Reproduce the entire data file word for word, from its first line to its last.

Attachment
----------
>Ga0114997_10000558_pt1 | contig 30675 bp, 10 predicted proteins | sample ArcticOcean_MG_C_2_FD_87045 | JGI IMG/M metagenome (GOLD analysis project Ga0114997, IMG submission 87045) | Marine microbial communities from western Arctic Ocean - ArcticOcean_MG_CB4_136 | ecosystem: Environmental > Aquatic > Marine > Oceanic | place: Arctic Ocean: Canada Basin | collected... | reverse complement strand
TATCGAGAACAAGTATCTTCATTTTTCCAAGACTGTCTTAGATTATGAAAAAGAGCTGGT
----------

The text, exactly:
>Ga0114997_10000558_pt1 | contig 30675 bp, 10 predicted proteins | sample ArcticOcean_MG_C_2_FD_87045 | JGI IMG/M metagenome (GOLD analysis project Ga0114997, IMG submission 87045) | Marine microbial communities from western Arctic Ocean - ArcticOcean_MG_CB4_136 | ecosystem: Environmental > Aquatic > Marine > Oceanic | place: Arctic Ocean: Canada Basin | collected... | reverse complement strand
TATCGAGAACAAGTATCTTCATTTTTCCAAGACTGTCTTAGATTATGAAAAAGAGCTGGT